chapter  5
6 Pages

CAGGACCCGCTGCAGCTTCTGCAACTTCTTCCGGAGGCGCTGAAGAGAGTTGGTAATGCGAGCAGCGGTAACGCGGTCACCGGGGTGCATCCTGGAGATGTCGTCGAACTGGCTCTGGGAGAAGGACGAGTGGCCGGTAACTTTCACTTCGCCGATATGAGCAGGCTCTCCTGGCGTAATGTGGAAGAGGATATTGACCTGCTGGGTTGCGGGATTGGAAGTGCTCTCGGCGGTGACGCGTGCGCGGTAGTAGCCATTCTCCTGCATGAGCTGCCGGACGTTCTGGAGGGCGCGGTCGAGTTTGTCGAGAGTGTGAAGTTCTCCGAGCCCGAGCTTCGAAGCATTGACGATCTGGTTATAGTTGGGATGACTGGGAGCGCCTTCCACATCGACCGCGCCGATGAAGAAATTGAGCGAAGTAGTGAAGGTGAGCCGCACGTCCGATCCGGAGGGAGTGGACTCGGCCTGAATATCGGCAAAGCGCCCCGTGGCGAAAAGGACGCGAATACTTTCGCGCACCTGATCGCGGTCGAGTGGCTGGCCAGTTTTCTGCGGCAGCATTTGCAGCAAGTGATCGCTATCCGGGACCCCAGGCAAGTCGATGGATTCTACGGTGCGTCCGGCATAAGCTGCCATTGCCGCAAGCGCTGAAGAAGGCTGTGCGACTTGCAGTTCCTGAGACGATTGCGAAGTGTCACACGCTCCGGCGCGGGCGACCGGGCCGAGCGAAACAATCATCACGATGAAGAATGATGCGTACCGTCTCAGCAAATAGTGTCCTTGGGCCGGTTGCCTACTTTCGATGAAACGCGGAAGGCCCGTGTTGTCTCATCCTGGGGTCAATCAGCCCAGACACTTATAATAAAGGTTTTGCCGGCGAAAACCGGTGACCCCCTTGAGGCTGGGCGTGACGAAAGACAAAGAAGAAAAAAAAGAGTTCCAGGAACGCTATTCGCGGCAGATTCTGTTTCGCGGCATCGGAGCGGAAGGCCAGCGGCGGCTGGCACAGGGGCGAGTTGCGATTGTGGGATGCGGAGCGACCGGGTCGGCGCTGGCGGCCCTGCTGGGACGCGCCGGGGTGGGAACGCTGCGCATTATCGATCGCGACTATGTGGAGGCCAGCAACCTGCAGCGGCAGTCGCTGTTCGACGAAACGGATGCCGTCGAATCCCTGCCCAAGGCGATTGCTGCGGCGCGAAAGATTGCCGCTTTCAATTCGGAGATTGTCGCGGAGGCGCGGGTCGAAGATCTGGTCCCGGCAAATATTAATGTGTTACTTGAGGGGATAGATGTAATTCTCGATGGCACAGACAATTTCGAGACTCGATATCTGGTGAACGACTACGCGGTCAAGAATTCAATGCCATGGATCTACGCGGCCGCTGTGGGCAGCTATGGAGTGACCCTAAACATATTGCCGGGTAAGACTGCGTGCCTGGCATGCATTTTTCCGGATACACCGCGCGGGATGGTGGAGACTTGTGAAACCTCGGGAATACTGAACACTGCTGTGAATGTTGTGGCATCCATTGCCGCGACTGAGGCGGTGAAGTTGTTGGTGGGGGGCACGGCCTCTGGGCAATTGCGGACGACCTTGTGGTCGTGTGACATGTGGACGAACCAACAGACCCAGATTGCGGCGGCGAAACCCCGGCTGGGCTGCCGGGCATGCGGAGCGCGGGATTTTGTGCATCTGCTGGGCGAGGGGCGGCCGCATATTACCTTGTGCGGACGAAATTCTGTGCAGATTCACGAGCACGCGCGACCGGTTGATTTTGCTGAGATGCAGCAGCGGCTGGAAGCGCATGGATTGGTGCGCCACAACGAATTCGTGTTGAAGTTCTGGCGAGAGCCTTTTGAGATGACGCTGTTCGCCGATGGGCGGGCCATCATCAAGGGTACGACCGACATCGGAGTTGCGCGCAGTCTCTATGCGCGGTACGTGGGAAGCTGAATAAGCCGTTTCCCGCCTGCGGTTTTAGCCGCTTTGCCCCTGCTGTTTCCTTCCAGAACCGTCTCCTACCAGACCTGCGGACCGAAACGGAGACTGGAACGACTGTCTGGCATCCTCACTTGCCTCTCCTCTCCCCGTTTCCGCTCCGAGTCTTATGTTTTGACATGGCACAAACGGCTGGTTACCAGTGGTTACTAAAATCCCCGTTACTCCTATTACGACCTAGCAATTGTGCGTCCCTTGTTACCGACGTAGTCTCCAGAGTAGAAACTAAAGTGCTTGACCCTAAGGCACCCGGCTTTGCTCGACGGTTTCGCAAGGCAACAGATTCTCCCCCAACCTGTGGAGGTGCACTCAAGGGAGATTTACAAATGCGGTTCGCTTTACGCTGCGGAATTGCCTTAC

Greco-Roman attitudes toward hunting were complex and ambivalent, and suggest that the practice involved a cluster of both practical and symbolic meanings in classical society. Viewed not merely as a means of procuring food, hunting was seen by some ancient writers as evidence of the triumph of human reason and ingenuity over creatures considered either inferior to humans or clever enough to be worthy adversaries that put humans to the test and brought out the best in them as they sought to outwit and outmaneuver their beastly foe. Hence expressions of guilt at the necessity of depriving innocent creatures of their lives so that humans can sustain their own are found alongside assertions that hunting provides humans with innocent amusement and expressions of triumph at the removal of beasts intent upon obliterating the human race. This latter notion contributed to the view, advanced, for example, in Aristotle (Politics 1256b23-26), that human beings wage a “just war” against wild nature. Hunting becomes, in this interpretation, almost a matter of self-defense on the part of human beings. On the other hand, the Greeks maintained a certain wariness in their approach to hunting because it was from earliest times considered the pastime of the gods who functioned at the same time as protectors of wild species. Overhunting and wanton cruelty in the practice might draw down the fury of the gods, in particular of Artemis, goddess of the hunt and patroness of wild nature.